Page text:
I’m officially calling 2017 “The Year of the Historical Miniseries,” haha! First I fell in love with Band of Brothers. Then I saw Wolf Hall (which was good, though I had my quibbles). Then my parents and I started a re-watch of Call the Midwife (and it’s as wonderful as ever). And now, I just finished this beautiful, inspiring miniseries:
I’ve already seen one miniseries and one film about the early years of Queen Victoria’s reign: Victoria and Albert, and The Young Victoria. I grew up on Victoria and Albert; I’ve seen it who-knows-how-many-times and it’s one of the reasons why I came to love the British royal family. Compared to it, The Young Victoria was mediocre (except for the costumes).
As much as I love Victoria and Albert, though, this new series starring Jenna Coleman as Victoria, Tom Hughes as Prince Albert, and Rufus Sewell as Lord Melbourne takes all the prizes for emotional impact, beautiful sets and costumes, and historical detail.
Victoria‘s first episode (there are 8 in the first season, and the second season is airing in the UK right now) begins with her ascension to the throne as an 18-year-old princess. She’s been smothered (“sheltered” is too good a word for it) by her mother, the Duchess of Kent, and the Duchess’ counselor Sir John Conroy–but Victoria is determined to break free of their abusive control. She finds a kindhearted, loyal ally in her Prime Minister, Lord Melbourne, and begins the difficult task of finding her place in the world: learning the intricacies of British government, outflanking her enemies, balancing her duties with her emotions, and finding a suitable husband in a shy but forward-thinking German prince.
For me it’s a familiar story–so it’s a testament to the writers that Victoria kept me on the edge of my seat! The script is pitch-perfect with the time period. Subplots involving the palace staff provide insight into the feelings of the common folk towards their new queen. The costumes are a period drama fan’s dream come true. (Besides the 1940’s, the 1840’s are my favorite decade fashion-wise.) And you like so many of the characters, you can’t help but get emotionally-invested.
Yes, the writers do take some artistic license–not much, from what I’ve researched, but it is there. The most obvious example of this is the brief, very delicate romance between Queen Victoria and Lord Melbourne.
I’ve been known to grumble loudly about romances between historical figures that never really happened. William Wallace and Princess Isabella in Braveheart, for example–or Raoul Wallenberg and Elisabeth Kemeny in the otherwise-fantastic 1980’s miniseries Wallenberg: A Hero’s Story.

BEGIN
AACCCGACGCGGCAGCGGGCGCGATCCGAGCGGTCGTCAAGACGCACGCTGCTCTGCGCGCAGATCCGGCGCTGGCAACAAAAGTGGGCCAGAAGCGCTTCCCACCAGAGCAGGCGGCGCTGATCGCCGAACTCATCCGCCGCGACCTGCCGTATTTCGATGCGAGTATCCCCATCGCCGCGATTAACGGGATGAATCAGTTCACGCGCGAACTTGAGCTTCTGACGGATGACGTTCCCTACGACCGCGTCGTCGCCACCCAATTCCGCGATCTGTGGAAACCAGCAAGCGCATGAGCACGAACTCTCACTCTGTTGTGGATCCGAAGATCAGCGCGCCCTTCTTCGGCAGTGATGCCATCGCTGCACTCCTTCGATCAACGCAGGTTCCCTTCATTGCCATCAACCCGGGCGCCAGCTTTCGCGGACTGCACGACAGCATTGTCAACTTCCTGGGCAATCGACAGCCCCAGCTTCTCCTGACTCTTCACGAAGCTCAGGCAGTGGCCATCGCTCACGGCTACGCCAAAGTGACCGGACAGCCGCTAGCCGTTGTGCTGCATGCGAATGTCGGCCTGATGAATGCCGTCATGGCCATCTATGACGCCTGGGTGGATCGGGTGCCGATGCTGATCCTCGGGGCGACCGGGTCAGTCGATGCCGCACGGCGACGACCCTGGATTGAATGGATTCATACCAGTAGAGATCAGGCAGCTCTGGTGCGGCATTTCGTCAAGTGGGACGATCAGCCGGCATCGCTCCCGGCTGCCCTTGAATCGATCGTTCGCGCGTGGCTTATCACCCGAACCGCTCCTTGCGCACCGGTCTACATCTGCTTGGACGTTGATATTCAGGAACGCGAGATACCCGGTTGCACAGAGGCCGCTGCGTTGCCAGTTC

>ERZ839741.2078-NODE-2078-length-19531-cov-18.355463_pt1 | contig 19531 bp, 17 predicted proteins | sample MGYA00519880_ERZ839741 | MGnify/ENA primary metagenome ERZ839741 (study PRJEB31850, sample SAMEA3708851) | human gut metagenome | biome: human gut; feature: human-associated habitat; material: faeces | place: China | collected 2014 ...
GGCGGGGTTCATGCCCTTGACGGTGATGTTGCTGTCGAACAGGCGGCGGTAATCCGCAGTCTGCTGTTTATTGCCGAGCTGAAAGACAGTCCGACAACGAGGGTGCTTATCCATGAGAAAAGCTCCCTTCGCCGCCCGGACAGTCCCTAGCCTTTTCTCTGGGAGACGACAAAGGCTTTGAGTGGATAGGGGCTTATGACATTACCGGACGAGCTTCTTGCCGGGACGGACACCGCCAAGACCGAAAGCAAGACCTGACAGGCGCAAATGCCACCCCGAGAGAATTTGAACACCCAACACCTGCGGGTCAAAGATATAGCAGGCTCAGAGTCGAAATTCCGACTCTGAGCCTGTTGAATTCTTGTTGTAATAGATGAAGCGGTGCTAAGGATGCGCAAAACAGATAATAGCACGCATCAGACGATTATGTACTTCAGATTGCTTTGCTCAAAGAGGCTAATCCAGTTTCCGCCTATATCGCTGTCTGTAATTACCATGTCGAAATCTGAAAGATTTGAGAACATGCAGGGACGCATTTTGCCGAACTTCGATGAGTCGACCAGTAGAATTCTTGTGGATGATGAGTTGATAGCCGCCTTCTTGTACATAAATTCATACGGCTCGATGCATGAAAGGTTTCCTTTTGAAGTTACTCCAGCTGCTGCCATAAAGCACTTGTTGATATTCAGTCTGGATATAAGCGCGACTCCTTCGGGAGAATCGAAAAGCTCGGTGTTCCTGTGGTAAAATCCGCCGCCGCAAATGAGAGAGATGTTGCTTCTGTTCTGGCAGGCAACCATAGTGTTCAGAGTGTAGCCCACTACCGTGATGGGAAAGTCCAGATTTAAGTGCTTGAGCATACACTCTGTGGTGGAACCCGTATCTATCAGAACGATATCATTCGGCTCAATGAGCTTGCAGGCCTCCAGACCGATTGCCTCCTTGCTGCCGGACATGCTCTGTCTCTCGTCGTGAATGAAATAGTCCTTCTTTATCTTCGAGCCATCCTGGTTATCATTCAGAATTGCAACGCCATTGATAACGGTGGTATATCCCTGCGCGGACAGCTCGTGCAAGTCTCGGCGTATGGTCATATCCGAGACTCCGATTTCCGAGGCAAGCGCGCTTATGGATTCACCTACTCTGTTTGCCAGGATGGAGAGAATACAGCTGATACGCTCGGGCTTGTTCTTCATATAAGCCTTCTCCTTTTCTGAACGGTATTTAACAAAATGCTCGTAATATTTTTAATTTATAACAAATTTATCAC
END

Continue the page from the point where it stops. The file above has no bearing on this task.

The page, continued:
Yet I couldn’t bring myself to growl about this one. The real Victoria loved Melbourne as a father figure but there’s no evidence of a romance–so I was obliged to mutter about it. I have a reputation to maintain, after all. But Jenna Coleman and Rufus Sewell made Victoria and Melbourne’s tender, unfulfilled love so believable that I found myself an emotional basketcase over it! He’s the only person who’s ever taken her seriously, the first positive male figure she’s ever had, and the first person (besides her governess) who cares about and mentors her. She, on the other hand is the dynamic, innocent girl who breathes life into his broken heart. Yet he knows they can never be more than friends–the Constitution and public opinion allow nothing more–and though it breaks her heart, she eventually accepts that.
I loved Melbourne so much, I was genuinely worried I wouldn’t even like Prince Albert. He’s definitely a Mr. Knightley Type in this interpretation and I’ll always fall hard for that kind of character, so yeah…Bias Alert.
But don’t worry: I was able to like Prince Albert quite a lot! He’s a bit of an Angsty INFP Reformer Emo-Prince–not quite the same mature gallant as Melbourne, but a good, good man in his own way and exactly the right kind of husband for Victoria.
Just like in Victoria and Albert, there’s understandable tension between the Queen and the Prince: he’s all ready to obliterate every loathsome evil or backwards notion he sees in the world, while she is conservative, sensitive to criticism, and frightened of change. Albert encourages her to think outside the box and about the future, making him the perfect prince consort at this critical turning point in history. He speaks out against slavery. He promotes the construction of a railway. Like Melbourne, his past is a tragic one, and just as she did with her Prime Minister, Victoria is able to ease his loneliness. She and Albert are able to give each other the deep, abiding love and loyalty they both crave.
But what about Victoria herself? Jenna Coleman physically resembles Victoria, more so than Victoria Hamilton or Emily Blunt ever did, and she pulls off the naivete and spunk of an 18-year-old queen to perfection. But she also presents us with a very realistic and empowering character. Victoria starts out surrounded by people who treat her with utter contempt. They think she’s a simpleton. They threaten her, guilt-trip her, and try to manuever her into this or that corner. Some of the scenes with Sir John Conroy will hit hard for anyone who’s been the victim of any kind of cruel, manipulative behavior.
But as she boldly tells Sir John, Victoria is “her father’s daughter, and the granddaughter of a king.” She will not be controlled or abused. Over the course of the show, she does have to find the balance between establishing her royal authority and independence, and defying her abusers simply out of spite. That’s not an easy task. Victoria makes several mistakes, some of which she deeply regrets for the rest of her life. But in the end she’s a confident young woman who’s forged her own path with strength and dignity.
She may be frightfully short and somewhat naive–but she is every inch a queen. And that’s what makes Victoria so compelling.
She’s becoming who she was born to be.